Michael Shannon returns to the small Chicago Off-Loop theater he co-founded.
Certainly, he had a lot to smile about. The Oscar-nominated actor, praised for his Broadway and off-Broadway work, was back working with longtime colleagues at A Red Orchid, the small theater he cofounded 20 years ago. When the troupe was founded he still was a theater student at Northwestern University, and many theater-goers (myself among them) vividly remember his debut performances as a still-gangly 19-year-old.
Now fully formed as an actor, Shannon is a master of alluring eccentricity able to shift on a dime from the most intense menace to puppy-dog vulnerability. At A Red Orchid, he is appearing in Sam Shepard's mid-1990s Simpatico, a quirky comedy of dark souls who aren't as bright as they think. It's perfect for Shannon's talents.
Set in California and Kentucky, Simpatico centers on Carter (Shannon) and Vinnie (A Red Orchid cofounder Guy Van Swearingen), who 15 years earlier set up a sex sting to bring down a horse-racing commissioner for reasons Shepherd doesn't make clear. In the process, Carter stole Vinnie's wife, Rosie, who was the sting bait. Carter has enjoyed an enriching career in the thoroughbred racing biz, setting up the fallen commish with a name change and a minor livelihood and supporting Vinnie with monthly checks. Living in squalor on the edge of the California desert, Vinnie summons Carter on a pretext and threatens to bring him down, after all these years, with a boot-box full of incriminating photos, videos, and letters from the sting.
At first, Carter is controlling and patronizing but he becomes fearful when Vinnie flies to Kentucky, where Carter lives, to pedal his evidence to the commish and to woo back Rosie. The great improbability of the play is precisely why Carter would let Vinnie do this, but he does it mainly so playwright Shepard can give Simpatico an X-shaped structure with Vinnie ascending as Carter descends.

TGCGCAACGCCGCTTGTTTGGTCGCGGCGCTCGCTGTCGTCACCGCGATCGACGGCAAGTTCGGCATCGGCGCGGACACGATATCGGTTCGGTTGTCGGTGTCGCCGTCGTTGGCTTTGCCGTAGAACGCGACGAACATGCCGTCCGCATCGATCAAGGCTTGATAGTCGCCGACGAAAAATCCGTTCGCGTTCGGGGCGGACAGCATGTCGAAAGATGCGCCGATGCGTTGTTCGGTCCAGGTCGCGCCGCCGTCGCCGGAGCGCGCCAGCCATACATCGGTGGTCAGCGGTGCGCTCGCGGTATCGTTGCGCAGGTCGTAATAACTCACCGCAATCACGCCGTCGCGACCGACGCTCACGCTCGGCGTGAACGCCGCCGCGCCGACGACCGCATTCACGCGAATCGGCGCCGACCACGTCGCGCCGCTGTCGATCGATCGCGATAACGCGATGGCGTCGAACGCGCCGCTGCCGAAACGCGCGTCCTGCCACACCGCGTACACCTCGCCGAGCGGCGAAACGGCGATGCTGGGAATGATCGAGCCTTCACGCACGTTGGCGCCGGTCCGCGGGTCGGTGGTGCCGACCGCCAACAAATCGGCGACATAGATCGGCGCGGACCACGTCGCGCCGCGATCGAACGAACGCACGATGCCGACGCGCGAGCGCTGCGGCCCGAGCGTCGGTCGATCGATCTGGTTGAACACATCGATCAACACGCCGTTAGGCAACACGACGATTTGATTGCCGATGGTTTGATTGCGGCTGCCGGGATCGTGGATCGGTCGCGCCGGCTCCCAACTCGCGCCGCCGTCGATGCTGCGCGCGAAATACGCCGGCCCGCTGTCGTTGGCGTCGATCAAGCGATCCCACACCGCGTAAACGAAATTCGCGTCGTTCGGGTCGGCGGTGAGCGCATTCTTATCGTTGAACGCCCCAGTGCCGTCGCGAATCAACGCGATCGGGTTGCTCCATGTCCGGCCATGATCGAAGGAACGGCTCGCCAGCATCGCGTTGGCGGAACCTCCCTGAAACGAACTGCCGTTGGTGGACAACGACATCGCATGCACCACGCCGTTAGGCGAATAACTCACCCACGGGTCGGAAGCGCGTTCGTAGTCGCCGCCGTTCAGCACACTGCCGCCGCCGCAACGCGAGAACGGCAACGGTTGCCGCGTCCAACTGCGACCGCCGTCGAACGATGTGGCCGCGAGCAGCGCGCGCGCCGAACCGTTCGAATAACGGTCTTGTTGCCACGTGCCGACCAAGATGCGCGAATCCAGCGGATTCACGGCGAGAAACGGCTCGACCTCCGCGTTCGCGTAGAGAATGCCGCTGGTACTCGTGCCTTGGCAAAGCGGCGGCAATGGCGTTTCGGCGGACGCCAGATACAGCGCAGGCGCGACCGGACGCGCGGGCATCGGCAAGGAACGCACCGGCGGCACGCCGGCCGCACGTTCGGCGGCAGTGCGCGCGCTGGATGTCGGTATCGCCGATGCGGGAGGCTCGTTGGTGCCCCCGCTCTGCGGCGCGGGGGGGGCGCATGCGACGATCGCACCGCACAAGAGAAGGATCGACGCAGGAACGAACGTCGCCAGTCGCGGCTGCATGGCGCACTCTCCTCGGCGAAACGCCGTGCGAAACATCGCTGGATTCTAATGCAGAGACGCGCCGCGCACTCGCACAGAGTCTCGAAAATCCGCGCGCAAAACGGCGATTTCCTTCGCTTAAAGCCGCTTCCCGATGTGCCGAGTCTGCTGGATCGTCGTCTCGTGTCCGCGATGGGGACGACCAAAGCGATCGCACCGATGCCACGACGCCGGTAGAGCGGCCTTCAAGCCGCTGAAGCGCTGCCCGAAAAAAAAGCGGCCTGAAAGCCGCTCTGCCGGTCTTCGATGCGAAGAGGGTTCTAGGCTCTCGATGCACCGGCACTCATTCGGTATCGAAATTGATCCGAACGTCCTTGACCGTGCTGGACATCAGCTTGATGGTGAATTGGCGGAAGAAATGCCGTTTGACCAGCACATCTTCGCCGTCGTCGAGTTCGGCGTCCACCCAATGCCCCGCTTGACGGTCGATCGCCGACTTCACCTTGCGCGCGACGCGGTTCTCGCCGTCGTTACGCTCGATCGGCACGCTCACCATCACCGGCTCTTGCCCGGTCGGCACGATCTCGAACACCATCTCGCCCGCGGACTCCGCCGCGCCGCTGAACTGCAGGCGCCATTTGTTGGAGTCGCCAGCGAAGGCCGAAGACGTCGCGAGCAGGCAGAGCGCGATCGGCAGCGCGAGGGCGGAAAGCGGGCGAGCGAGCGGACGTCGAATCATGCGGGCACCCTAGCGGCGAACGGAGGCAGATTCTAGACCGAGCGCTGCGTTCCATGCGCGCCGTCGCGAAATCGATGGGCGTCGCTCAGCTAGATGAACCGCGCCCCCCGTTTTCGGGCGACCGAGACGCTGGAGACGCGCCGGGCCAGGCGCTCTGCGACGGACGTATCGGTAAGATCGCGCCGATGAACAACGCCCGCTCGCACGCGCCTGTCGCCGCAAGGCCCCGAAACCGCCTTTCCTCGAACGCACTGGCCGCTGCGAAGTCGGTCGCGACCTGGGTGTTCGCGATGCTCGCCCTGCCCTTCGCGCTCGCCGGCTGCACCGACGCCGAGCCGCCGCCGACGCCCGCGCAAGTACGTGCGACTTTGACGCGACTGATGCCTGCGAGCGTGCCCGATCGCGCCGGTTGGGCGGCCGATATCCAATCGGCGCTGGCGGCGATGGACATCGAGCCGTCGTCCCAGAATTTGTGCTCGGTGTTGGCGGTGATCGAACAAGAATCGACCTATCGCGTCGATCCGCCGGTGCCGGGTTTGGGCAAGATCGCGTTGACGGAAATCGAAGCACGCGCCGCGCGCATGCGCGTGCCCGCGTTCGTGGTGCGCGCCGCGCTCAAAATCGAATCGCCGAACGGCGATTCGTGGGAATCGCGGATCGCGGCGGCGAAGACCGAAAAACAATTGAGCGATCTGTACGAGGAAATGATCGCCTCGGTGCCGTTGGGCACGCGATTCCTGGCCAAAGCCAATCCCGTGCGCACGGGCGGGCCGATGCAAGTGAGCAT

Despite his bravado and surface confidence, Carter is insecure in the face of Vinnie's actions and quickly melts into a hungover, quivering mess on the floor of Vinnie's shabby digs. Vinnie comes up empty in his effort to woo Rosie and sell the commish evidence that would vindicate him, but Carter doesn't know this. Curiously, Vinnie finds his unexpected defeat liberating. The monkey is finally off his back since his carefully preserved evidence is useless.
This is a comedy in part because we — the audience — are much better people than either Carter of Vinnie, neither of whom have teeth to back his bluster. We laugh at them, not with them. It's easy to do with Shephard's richly colorful and unexpectedly droll language, and sure-handed direction by Dado (another longtime colleague of A Red Orchid).
The bottom line is that Shannon, Van Swearingen, and their colleagues are having a great reunion on that little stage in Chicago's Old Town 'hood in this entertaining but slight Shepard play. They don't sacrifice the play or exaggerate too much, but their enjoyment comes through to the audience almost by osmosis. In Act II, Shannon and Van Swearingen have a baggy-pants slapstick routine as Vinnie tries to help Carter — in full meltdown — put on his pants. It's a delight, and a facet of Shannon's work his movie fans would not expect.
Supporting the two leads are Doug Vickers as fallen commissioner Simms, in superb comic mode combining flourishes of Sidney Greenstreet and Victor Buono. The women's roles, underwritten by male-centric Shephard, are swiftly but deeply etched by Jennifer Engstrom as slatternly Rosie, and Mierka Girten as Cecilia, Vinnie's erstwhile girlfriend whom Carter draws into the plot to no particular effect. Kristin E. Ellis is fine in the small role of Rosie and Carter's au pair.
Simpatico continues at A Red Orchid through August 25. Buy tickets early: With Shannon as a draw, shows are selling out in this small house.